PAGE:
The American Health Care Act (AHCA), which President Donald Trump planned on replacing the Affordable Care Act (ACA) with, was pulled on Friday. The ACA is still the law of the land.
Republican leadership chose to pull the American Health Care Act (AHCA), the replacement bill for the Affordable Care Act, also known as ACA or Obamacare.
"We came really close today," House Speaker Paul Ryan (R-ME) said at a press conference Friday afternoon, "but we came up short."
The bill was originally supposed to be voted on in the US House of Representatives on March 23, but was delayed until the 24th before ultimately being pulled.
As for now, the ACA is still the law of the land. The proposed replacement legislation would keep some provisions of the ACA, but there are also some significant differences.
Among the holdovers are the policy on preexisting conditions and the prohibitions on annual and lifetime limits. These clauses are considered especially important for patients with cancer. Also among the items being kept are dependent coverage until age 26 and essential health benefits.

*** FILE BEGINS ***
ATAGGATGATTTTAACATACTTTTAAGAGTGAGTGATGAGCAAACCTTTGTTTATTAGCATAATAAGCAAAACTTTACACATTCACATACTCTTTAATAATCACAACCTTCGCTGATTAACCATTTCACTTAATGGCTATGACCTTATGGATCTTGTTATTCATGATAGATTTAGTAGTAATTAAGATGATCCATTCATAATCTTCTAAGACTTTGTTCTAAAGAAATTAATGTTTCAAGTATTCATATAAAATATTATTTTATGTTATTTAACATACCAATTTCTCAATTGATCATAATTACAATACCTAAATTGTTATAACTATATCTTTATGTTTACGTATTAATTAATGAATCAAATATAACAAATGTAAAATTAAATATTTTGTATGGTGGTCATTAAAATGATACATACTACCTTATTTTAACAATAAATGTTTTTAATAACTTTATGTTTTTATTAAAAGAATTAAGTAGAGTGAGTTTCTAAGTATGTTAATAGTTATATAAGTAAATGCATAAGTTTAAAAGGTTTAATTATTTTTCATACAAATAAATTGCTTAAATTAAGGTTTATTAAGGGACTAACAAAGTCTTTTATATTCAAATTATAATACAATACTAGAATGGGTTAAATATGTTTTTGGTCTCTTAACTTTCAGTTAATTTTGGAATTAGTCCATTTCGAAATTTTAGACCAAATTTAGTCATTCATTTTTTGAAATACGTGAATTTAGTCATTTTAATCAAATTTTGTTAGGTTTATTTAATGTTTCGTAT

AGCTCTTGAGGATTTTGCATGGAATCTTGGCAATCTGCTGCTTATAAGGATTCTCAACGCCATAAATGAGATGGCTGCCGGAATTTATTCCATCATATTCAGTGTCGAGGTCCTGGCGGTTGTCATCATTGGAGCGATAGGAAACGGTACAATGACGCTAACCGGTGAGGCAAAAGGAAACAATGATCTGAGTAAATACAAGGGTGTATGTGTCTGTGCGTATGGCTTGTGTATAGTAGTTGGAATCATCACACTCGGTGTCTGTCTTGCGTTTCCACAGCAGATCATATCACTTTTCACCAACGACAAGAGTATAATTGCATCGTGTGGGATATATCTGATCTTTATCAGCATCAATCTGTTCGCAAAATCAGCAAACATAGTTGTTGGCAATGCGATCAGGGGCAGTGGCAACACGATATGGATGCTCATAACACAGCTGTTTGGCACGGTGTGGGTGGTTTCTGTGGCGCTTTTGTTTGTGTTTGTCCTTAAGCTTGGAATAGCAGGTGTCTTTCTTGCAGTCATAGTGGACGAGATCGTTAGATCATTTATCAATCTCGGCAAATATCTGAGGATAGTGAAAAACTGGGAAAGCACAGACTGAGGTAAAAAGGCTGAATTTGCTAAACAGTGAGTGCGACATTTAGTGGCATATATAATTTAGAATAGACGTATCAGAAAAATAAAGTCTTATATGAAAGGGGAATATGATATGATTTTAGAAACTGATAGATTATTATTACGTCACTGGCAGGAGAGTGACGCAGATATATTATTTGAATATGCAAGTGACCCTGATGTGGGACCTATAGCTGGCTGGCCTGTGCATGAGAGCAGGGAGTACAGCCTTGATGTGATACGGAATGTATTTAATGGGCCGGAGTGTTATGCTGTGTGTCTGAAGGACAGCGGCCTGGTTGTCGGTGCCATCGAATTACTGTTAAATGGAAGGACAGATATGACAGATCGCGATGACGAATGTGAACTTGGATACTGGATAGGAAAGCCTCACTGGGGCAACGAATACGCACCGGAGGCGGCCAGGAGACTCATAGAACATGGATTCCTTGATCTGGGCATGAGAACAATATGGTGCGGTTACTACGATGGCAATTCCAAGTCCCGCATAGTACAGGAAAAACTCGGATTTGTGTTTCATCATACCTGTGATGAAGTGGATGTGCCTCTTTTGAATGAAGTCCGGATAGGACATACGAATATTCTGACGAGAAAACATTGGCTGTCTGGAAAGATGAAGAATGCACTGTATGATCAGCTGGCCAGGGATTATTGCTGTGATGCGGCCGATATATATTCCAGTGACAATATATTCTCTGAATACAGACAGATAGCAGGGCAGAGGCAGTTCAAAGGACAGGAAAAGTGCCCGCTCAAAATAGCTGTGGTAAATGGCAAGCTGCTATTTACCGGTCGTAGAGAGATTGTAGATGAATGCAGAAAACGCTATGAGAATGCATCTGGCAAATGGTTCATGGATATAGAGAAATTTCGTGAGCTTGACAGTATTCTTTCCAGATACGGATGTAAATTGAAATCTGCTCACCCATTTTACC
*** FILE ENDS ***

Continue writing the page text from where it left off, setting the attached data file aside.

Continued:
Chris Hansen, president of the American Cancer Society Cancer Action Network (ACS CAN), in a statement, praised the retention of those policies. He went on to state, “However, these protections are hollow if patients and survivors can’t afford insurance that covers the healthcare services they need to treat their cancer diagnosis.”
Eliminated entirely in the proposed legislation are the individual and employer mandates, as well as the cost-sharing subsidy. Instead, a tax credit will be distributed by age (not income as in Obamacare) for Americans earning up to $75,000 per year. For those under the age of 30, a subsidy of $2000 will be given. For those over the age of 60, there will be a subsidy of $4000.
Additionally, the amount individuals can put into health savings accounts would be higher under the new bill.
The revised version of the bill also aims to remove the “essential benefits” provision included in ACA. This measure requires that insurers cover 10 “essential healh benefits” in all policies. One of the essential benefits named is “preventive services” — such as cancer screenings and mammograms. Without the provision, customers may have to pay more in order for such services to be covered by their health insurance, while those who deem such services unnecessary might be able to pay less.